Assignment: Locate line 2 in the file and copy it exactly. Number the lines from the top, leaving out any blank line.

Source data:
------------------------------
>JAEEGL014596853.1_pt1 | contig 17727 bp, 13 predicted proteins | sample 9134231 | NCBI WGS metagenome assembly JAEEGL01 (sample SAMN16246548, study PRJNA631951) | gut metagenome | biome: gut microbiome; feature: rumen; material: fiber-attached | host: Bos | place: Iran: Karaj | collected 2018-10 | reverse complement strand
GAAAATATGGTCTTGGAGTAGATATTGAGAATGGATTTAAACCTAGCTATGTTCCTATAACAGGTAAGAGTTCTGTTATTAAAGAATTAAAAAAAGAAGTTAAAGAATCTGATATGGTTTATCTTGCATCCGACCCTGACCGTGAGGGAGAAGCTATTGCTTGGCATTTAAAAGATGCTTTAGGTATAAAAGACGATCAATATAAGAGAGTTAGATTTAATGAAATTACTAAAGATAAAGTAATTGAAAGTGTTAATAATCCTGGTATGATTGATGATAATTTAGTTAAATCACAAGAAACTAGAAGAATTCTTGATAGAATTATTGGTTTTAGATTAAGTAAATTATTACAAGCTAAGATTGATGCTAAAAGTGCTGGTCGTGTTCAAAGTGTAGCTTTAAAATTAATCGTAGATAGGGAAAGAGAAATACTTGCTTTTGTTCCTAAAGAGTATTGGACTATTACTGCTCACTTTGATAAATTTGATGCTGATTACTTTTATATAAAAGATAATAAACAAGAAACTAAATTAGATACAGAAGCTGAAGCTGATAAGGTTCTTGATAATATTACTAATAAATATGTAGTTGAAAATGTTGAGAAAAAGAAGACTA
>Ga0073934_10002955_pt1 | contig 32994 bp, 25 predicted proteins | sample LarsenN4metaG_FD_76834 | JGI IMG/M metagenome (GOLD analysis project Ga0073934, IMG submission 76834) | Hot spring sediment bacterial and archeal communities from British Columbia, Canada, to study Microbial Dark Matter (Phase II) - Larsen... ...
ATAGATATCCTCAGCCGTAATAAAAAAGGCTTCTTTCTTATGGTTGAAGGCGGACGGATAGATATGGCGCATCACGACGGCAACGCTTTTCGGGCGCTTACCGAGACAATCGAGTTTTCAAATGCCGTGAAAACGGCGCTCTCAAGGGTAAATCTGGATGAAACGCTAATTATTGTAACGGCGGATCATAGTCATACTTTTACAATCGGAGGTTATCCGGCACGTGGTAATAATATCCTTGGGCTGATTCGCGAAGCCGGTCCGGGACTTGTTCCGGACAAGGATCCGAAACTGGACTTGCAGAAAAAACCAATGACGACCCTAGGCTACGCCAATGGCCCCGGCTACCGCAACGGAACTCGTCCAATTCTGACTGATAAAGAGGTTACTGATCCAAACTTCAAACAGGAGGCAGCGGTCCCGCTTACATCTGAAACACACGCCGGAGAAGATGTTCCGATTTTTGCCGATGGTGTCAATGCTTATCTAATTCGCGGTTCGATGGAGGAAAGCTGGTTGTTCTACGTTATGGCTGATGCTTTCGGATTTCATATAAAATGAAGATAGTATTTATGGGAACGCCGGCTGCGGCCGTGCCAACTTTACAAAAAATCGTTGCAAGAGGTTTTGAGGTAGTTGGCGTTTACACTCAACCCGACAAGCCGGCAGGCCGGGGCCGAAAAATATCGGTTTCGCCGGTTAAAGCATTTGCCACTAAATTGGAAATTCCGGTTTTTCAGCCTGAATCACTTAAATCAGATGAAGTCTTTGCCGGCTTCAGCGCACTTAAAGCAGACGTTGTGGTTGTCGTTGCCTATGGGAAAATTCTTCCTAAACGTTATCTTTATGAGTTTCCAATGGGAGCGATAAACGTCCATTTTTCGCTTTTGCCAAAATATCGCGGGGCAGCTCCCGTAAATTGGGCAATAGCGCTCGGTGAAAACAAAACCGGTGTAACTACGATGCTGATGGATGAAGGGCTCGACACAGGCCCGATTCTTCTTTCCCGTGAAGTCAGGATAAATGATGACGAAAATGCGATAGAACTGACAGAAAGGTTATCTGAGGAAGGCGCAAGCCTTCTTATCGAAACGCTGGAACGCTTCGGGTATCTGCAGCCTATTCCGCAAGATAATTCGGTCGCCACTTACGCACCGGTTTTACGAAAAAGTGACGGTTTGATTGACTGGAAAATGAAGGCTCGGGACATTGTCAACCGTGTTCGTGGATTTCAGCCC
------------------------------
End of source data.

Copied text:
GAAAATATGGTCTTGGAGTAGATATTGAGAATGGATTTAAACCTAGCTATGTTCCTATAACAGGTAAGAGTTCTGTTATTAAAGAATTAAAAAAAGAAGTTAAAGAATCTGATATGGTTTATCTTGCATCCGACCCTGACCGTGAGGGAGAAGCTATTGCTTGGCATTTAAAAGATGCTTTAGGTATAAAAGACGATCAATATAAGAGAGTTAGATTTAATGAAATTACTAAAGATAAAGTAATTGAAAGTGTTAATAATCCTGGTATGATTGATGATAATTTAGTTAAATCACAAGAAACTAGAAGAATTCTTGATAGAATTATTGGTTTTAGATTAAGTAAATTATTACAAGCTAAGATTGATGCTAAAAGTGCTGGTCGTGTTCAAAGTGTAGCTTTAAAATTAATCGTAGATAGGGAAAGAGAAATACTTGCTTTTGTTCCTAAAGAGTATTGGACTATTACTGCTCACTTTGATAAATTTGATGCTGATTACTTTTATATAAAAGATAATAAACAAGAAACTAAATTAGATACAGAAGCTGAAGCTGATAAGGTTCTTGATAATATTACTAATAAATATGTAGTTGAAAATGTTGAGAAAAAGAAGACTA